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Afghanistan agreement

The medium-term prospects of peace in Afghanistan look increasingly fragile as tensions rise between the Taliban and US-supported government in Kabul,

Attia Essawi , Tuesday 21 Apr 2020
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A recently freed Taliban prisoner at Bagram prison, north of Kabul
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It has been around two months since Washington and the Taliban signed the historic peace agreement that signalled the start of the withdrawal of US and allied forces’ troops from Afghanistan within 14 months. However, the recent breakdown in talks between the Taliban and Kabul over prisoner exchanges and de-escalation, and mounting mutual recriminations between the Taliban and Washington, threaten to fuel another re-escalation in violence and to derail the agreement unless tensions can be contained quickly. Given the current climate, the Taliban may seize the anniversary of the Spring Offensive to ratchet up military pressure on Kabul.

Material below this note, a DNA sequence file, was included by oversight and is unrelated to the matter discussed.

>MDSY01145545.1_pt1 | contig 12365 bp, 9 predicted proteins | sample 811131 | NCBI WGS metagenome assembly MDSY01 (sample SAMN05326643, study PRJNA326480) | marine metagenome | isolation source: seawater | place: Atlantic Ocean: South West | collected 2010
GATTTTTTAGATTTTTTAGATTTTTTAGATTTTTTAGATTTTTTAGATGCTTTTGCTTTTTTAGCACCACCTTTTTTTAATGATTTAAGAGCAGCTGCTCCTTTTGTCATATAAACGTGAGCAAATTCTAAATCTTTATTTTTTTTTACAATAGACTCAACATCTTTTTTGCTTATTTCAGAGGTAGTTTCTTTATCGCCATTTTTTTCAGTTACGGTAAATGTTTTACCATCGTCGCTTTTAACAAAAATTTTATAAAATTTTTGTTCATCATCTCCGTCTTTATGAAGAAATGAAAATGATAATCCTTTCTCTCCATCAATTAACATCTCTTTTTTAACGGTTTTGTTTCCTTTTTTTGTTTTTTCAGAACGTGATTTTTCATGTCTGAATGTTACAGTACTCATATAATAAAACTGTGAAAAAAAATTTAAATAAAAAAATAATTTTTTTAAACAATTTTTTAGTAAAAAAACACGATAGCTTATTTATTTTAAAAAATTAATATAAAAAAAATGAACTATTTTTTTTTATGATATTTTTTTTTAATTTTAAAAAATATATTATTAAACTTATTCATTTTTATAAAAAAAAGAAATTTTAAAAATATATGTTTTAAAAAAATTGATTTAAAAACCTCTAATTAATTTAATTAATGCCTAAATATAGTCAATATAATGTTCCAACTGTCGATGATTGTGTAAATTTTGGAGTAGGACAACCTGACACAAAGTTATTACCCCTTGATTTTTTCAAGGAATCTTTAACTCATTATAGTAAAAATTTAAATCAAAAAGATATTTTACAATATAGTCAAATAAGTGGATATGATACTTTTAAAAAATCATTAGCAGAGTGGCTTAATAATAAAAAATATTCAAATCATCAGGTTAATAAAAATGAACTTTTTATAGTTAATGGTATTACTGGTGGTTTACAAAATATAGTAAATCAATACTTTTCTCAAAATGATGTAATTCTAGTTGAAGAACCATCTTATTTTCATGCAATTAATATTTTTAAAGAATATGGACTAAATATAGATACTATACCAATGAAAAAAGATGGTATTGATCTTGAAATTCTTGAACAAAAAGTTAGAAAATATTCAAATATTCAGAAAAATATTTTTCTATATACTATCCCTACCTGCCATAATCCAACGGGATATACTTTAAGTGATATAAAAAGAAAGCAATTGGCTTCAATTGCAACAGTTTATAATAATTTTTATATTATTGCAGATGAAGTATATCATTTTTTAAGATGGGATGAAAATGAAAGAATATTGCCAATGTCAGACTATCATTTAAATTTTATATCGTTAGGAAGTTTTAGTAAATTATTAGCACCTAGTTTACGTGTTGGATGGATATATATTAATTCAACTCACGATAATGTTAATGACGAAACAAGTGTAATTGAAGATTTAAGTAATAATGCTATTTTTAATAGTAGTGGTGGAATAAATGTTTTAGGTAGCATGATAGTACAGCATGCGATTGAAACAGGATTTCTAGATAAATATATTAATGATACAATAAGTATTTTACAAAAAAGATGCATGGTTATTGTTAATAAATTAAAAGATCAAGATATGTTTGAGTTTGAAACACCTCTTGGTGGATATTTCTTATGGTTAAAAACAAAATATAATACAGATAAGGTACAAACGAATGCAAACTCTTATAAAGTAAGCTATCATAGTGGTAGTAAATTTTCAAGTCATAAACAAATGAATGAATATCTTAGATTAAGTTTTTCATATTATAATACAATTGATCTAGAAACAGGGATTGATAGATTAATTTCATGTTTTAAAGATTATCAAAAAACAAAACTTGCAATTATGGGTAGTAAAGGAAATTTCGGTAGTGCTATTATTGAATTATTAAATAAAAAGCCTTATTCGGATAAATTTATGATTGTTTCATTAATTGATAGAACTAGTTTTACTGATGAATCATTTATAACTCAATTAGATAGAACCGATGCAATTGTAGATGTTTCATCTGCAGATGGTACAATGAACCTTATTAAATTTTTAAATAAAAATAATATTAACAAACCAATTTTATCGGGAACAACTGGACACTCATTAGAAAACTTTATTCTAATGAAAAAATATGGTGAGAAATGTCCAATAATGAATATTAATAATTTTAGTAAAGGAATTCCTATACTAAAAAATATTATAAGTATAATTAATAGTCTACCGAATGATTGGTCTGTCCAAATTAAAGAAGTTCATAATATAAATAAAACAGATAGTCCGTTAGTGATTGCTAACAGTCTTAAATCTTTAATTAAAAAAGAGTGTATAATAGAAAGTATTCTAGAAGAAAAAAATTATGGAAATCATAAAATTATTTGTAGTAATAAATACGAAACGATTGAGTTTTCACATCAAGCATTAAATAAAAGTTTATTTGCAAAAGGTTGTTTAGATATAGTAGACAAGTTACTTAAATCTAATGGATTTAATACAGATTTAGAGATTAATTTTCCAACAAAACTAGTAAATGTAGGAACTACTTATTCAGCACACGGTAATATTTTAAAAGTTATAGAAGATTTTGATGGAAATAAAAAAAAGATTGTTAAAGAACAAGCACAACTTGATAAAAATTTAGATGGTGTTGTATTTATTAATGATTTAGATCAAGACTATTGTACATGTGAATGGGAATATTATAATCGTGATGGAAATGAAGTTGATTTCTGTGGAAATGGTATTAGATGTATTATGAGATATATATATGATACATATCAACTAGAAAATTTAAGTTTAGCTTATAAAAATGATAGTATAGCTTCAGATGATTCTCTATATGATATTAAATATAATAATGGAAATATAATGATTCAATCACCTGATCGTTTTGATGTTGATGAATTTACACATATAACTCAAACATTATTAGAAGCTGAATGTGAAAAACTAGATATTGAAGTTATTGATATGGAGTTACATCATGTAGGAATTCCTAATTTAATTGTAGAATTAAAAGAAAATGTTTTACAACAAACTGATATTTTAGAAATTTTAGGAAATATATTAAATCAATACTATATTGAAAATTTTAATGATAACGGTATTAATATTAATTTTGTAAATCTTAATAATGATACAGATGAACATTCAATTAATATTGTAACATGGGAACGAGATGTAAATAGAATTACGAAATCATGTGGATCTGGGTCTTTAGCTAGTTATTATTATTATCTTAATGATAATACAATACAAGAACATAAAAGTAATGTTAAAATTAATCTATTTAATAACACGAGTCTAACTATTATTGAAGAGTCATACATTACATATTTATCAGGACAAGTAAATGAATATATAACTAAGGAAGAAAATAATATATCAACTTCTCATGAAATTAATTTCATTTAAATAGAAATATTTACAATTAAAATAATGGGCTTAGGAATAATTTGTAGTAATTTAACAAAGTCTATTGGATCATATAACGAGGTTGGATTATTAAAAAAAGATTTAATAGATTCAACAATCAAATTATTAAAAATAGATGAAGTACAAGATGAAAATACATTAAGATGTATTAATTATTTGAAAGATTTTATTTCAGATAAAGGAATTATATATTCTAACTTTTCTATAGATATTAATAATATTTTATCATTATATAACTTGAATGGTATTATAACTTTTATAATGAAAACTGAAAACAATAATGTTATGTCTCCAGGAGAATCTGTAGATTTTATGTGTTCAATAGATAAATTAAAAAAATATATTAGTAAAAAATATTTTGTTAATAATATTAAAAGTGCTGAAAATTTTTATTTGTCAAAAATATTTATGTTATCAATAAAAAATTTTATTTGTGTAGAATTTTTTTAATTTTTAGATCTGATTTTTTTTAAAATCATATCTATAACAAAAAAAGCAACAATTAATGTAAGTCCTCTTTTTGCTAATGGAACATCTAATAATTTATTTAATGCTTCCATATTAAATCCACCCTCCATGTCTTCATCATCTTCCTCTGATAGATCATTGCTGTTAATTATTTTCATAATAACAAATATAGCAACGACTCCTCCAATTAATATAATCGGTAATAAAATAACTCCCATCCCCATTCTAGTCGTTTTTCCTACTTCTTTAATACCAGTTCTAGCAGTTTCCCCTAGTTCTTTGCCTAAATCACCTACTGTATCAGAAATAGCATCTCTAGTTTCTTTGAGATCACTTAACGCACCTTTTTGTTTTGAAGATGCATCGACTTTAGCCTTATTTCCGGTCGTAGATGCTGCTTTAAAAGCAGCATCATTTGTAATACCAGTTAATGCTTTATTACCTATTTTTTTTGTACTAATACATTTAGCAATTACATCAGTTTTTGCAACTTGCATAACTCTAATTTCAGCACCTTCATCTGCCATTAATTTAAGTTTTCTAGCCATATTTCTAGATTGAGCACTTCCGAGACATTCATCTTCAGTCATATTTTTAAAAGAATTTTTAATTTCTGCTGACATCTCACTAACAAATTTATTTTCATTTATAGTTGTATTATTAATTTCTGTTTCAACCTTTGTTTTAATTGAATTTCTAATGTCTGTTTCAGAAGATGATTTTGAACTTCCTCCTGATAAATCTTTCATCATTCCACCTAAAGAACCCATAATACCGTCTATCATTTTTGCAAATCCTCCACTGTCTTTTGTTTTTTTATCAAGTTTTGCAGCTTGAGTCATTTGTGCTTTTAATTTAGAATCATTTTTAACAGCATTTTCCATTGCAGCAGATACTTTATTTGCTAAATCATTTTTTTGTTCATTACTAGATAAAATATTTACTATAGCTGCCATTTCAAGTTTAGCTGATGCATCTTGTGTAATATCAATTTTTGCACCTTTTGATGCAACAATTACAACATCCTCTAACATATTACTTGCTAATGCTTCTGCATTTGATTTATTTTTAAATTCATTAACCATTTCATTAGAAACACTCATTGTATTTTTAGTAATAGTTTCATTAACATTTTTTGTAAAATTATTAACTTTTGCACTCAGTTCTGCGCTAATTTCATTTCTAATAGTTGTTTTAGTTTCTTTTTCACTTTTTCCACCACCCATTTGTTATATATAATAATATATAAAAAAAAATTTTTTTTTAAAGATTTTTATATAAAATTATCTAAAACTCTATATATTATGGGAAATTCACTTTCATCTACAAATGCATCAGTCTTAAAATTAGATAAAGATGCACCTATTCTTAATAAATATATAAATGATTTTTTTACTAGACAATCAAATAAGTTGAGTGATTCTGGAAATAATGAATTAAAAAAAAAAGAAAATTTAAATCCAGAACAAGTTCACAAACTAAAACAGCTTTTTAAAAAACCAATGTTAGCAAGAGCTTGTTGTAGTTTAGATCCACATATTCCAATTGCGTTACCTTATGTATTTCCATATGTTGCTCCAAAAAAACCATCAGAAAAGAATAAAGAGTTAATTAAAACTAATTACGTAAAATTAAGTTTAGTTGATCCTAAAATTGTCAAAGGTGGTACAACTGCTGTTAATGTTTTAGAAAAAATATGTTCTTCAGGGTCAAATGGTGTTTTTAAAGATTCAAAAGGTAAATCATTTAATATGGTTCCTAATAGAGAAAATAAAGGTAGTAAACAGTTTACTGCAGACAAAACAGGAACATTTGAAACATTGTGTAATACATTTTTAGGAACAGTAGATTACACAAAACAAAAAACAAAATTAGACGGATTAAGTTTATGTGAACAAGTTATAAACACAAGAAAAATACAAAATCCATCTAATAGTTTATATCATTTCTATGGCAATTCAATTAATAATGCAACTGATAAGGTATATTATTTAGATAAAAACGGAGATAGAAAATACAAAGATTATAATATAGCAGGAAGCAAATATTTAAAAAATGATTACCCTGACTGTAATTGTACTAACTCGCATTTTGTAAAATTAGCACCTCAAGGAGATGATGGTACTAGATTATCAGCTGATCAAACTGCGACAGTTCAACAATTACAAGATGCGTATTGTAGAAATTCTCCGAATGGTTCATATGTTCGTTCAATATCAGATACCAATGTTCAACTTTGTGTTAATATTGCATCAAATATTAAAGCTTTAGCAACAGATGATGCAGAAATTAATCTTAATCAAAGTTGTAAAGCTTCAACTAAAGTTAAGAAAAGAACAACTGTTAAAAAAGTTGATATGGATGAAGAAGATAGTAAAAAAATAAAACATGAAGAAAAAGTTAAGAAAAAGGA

The Taliban has warned that the Doha Agreement it signed with the US on 29 February 2020 is on the verge of collapse due to US violations of the accord and Kabul’s delays in releasing Taliban prisoners. They accuse US forces of breaching the agreement by continuing to target civilians in drone strikes, cautioning that said violations create mistrust and would force them to retaliate which, in turn, could precipitate spiralling violence. The movement also insisted that they have not attacked international forces, in keeping with the agreement, and that they limited their attacks to government security forces in the countryside and have not targeted government forces in the cities, or military facilities.